Biz Buzz: Doubling down on security
After a two week disruption of its business, Resorts World Manila reopened its door a few days ago with no fanfare.
Biz Buzz learned that the casino-slash-resort-slash-shopping mall-slash-entertainment center-slash-hotel resumed services quietly on June 15 to the relief of the many owners and employees of the establishments in the Newport City facility across the Ninoy Aquino International Airport.
The casino remains closed, of course, because regulators like Philippine Amusement and Gaming Corp. are still probing the incident earlier this month that resulted in 38 fatalities and injuries to many. But for now, the food and shopping services have resumed. Foot traffic is markedly lighter, of course, due to the absence of the casino, but that is expected to pick up once word of mouth about the reopened restaurants does its work.
Meanwhile, Biz Buzz learned that the company—controlled by tycoon Andrew Tan—is continuing its mission to address whatever concerns authorities and the broader public have about security in its facilities.
Specifically, Resorts World has hired the services of a foreign security firm called “Black Panda” (we’re not kidding) which, its website says, is composed of former US Special Forces personnel.
On the local side, Mr. Tan has beefed up his security brains and brawn, hiring as security consultant the Presidential Security Group commander of former President Aquino, Brigadier General Ramon Mateo Dizon.
Mr. Tan also hired as security consultant retired Philippine National Police Director Leocadio Santiago, former head of the PNP Special Action Force and the capable (but somewhat unfortunate) former director of the National Capital Region Police Office when the Luneta tourist hostage-taking incident happened in 2010. —Daxim L. Lucas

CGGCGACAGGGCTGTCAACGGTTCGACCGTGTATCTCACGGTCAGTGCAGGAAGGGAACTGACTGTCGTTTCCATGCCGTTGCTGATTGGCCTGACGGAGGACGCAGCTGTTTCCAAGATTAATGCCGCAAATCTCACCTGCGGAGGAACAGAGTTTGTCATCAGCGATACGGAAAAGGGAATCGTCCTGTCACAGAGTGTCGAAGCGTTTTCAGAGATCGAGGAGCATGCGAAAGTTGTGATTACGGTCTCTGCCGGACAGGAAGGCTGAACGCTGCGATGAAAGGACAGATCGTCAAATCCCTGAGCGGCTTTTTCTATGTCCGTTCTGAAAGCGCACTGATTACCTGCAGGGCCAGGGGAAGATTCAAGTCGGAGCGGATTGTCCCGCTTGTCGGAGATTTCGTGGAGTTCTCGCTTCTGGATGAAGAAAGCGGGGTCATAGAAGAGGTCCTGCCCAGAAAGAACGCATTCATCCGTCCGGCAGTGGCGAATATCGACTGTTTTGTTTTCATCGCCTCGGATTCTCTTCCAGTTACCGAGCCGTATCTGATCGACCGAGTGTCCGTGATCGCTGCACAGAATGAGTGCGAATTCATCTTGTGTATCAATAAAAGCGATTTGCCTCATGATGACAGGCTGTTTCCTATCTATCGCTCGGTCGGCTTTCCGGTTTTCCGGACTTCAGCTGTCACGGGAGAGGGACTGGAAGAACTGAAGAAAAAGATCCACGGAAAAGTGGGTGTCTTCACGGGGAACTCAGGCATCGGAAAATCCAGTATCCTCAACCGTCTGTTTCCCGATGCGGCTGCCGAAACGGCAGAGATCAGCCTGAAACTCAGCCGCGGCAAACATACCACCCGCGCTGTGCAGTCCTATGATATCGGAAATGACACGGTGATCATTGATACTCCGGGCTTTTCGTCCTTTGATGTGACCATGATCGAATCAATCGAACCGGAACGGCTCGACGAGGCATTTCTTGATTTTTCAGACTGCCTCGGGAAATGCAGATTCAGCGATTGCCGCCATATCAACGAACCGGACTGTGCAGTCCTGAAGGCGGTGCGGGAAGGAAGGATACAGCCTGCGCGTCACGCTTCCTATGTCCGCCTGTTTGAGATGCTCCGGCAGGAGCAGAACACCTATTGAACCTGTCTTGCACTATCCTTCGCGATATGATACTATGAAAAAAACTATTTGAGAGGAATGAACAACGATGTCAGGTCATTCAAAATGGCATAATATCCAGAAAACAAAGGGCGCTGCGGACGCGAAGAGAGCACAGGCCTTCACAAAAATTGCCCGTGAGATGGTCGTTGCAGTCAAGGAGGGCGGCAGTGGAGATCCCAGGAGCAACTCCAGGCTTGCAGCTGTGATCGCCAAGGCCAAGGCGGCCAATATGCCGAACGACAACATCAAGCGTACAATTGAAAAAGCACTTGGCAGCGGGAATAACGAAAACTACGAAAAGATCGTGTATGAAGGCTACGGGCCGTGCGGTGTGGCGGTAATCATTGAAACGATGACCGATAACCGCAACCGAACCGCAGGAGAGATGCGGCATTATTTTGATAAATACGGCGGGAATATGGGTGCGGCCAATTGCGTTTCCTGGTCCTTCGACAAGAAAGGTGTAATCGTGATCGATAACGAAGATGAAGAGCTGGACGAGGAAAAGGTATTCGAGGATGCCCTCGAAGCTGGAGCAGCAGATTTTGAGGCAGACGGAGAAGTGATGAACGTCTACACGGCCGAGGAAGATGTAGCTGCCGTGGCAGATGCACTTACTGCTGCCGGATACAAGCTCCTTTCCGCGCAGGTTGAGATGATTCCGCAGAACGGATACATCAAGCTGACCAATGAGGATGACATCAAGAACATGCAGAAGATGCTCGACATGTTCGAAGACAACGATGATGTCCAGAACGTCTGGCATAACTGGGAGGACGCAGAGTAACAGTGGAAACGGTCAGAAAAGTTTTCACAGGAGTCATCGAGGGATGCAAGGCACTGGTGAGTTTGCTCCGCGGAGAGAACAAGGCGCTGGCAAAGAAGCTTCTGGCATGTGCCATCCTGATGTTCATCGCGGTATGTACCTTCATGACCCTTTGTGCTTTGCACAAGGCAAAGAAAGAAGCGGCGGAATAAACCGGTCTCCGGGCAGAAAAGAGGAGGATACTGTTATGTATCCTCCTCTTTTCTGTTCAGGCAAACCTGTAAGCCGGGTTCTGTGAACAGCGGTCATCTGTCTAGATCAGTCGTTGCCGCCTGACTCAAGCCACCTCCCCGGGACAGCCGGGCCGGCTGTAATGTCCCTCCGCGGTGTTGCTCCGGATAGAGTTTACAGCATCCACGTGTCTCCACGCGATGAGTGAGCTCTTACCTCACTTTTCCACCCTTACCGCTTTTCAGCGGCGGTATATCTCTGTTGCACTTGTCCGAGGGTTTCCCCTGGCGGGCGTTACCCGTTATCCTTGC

Enderun ‘end run’
Petroleum trading and logistics magnate Dennis Uy is expected to seal his acquisition of Enderun Colleges Inc. very soon, perhaps in the next couple of weeks.
According to a reliable source, the businessman is now only completing the documentation needed to execute his takeover of this educational institution. And he’s buying it lock, stock and barrel.
How did this opportunity to acquire 100 percent of Enderun come about? From what we hear, the school was put on the auction block. Uy’s group went through the bidding process and emerged the winner.
We heard the Philippine Competition Commission—the body mandated to review merger and acquisition deals that exceed P1 billion in value to ensure they won’t prejudice the interest of consumers—had no qualms about this transaction. It is the first time that the Davao-based businessman is investing in the education space.
Established in 2005 by a group of business leaders, including senior executives from Hyatt Corp. in the US, Enderun offers a full range of bachelor’s degree and non-degree courses in hospitality management, culinary arts and business. This is a school that caters to a premium market but we won’t be surprised to see it, under Uy’s leadership, to open satellite campuses in selective locations outside Metro Manila.
Enderun has a student population of around 1,200 full-time college and certificate students, based on a regulatory filing by A. Soriano Corp. (Anscor), the biggest stockholder of this school with a 20 percent stake. Another key stockholder is the Lao family which also controls D&L Industries, with a 10 percent stake. The JKTC Group of John Tiu Ka Cho is likewise among the 25 shareholders of Enderun. —Doris Dumlao-Abadilla